There are 10 Standards of Behavior and customer service techniques that every healthcare organization (indeed every business) will find critical as the organization seeks to create and sustain a culture of service excellence. The importance of making eye contact is number one on the list.

4. Unhappy Employees

Highly satisfied patients start with highly satisfied employees. The converse is also true. Unhappy employees lead to unhappy patients.

Healthcare is, after all, a business based on building and nurturing relationships with others. People quickly pick up on the moods and emotions of other people and we are often impacted by the moods and demeanor of others. One of the most important steps every healthcare facility can take towards improving patient experience lies in prioritizing the well-being of their employees. Moving past employee satisfaction to employee engagement works.

5. Inaccurate and Confusing Billing

Billing so often gets forgotten, and it can be an enormous point of conflict for patients. Many healthcare administrators have long since outsourced billing to a third party or segregated the process so that it does not adversely impact the daily operations of running the practice. Like it or not, billing is still part of the process and if left unattended, can leave your patients with a very sour taste.

Many patients feel overwhelmed by the financial burden of their medical services. Recent headlines include Surprise Medical Billing and how it impacts your patients. In the American Journal of Managed Care article titled, “5 Things About Surprise Medical Billing” by Jamie Rosenberg, we learn that in spite of everything that is being done to help curtail Surprise Medical Billing, the prevalence continues to rise.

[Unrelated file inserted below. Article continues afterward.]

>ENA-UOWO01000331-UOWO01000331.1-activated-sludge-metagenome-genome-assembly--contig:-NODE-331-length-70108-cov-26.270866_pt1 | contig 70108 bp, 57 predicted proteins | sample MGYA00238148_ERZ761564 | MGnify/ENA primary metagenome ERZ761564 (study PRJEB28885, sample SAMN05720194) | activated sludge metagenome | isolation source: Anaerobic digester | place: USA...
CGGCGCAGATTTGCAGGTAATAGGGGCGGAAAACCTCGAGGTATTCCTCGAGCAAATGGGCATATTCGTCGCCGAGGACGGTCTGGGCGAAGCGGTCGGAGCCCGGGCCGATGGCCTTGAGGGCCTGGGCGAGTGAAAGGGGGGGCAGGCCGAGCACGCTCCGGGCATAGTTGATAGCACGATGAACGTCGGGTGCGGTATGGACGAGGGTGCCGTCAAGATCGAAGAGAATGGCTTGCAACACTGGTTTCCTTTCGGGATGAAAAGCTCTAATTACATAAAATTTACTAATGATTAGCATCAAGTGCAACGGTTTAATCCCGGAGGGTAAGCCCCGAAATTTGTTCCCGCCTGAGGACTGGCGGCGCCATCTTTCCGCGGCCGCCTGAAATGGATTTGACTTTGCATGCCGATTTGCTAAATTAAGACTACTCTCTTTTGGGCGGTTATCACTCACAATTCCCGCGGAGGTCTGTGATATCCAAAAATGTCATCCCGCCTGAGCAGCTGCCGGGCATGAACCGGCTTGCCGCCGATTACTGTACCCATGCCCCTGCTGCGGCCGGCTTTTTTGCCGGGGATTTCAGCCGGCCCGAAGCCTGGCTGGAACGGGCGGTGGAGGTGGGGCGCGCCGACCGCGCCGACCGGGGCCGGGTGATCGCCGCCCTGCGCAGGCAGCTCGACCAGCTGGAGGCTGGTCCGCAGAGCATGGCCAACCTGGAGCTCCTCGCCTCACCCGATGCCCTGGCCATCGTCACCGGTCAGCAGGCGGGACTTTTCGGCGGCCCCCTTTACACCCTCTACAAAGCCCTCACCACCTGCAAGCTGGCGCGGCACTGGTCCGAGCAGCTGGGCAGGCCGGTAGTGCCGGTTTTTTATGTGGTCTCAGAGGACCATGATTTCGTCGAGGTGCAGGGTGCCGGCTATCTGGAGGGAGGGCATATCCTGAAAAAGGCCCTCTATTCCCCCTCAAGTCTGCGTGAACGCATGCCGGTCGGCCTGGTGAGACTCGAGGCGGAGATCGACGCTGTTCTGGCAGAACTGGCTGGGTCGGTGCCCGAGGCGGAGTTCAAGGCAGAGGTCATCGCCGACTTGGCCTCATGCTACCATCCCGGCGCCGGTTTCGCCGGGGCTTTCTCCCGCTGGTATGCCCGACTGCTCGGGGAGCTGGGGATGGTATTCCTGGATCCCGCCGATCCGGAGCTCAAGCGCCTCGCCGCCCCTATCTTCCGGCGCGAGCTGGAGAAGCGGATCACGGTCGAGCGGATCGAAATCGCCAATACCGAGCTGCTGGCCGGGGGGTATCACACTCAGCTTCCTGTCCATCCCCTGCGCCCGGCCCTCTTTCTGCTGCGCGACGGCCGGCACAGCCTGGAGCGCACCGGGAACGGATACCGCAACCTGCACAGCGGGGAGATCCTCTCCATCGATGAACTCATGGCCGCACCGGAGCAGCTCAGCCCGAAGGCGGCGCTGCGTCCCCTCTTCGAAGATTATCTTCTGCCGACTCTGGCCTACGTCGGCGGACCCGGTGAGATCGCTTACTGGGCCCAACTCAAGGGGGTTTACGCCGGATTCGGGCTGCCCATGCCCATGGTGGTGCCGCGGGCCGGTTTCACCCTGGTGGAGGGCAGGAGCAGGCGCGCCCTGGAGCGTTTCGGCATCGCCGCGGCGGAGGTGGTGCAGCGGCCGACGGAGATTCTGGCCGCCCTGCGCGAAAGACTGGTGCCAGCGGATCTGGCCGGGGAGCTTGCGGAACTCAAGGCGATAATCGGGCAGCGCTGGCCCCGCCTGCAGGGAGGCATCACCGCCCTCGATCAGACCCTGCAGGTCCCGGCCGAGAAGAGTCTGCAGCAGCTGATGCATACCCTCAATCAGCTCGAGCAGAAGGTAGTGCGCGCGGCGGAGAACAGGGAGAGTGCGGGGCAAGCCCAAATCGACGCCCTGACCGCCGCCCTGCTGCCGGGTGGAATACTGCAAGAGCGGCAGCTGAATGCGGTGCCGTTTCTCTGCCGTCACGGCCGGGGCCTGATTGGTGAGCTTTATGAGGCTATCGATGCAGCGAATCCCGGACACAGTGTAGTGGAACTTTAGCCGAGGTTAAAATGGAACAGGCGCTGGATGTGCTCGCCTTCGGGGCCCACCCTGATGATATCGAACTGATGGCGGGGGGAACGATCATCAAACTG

Having your staff communicate patient financial obligations up front, as well as incorporating a process of clear billing can do wonders in closing out an all-around positive and satisfying experience for your patient. Educating and setting patient expectations helps to minimize the ‘surprise factor’.

Please let us know if you have comments or questions, and subscribe to our Email Updates, so that you can be assured to receive Thinking Thursdays TIPs.

Thank you!

Jerry L. Stone
MedicalGPS, LLC.


1) Compassionomics: The Revolutionary Scientific Evidence That Caring Makes a Difference, by Stephen Trzeciak and Anthony Mazzarelli.
2) Stanford University’s Center for Compassion and Altruism Research and Education stated, the article titled, “Compassion and kindness produce better outcomes. The healing touch“, by Graziella Steele
3 )The Importance of Physician-Patient Relationships Communication and Trust in Health Care, by Tyler Johnson

4) Psychology Today, “7 Ways to Build Trust in a Relationship”, by Andrea Bonior Ph.D.

5) Citation: Birkhäuer J, Gaab J, Kossowsky J, Hasler S, Krummenacher P, Werner C, et al. (2017) Trust in the health care professional and health outcome: A meta-analysis. PLoS ONE 12(2): e0170988.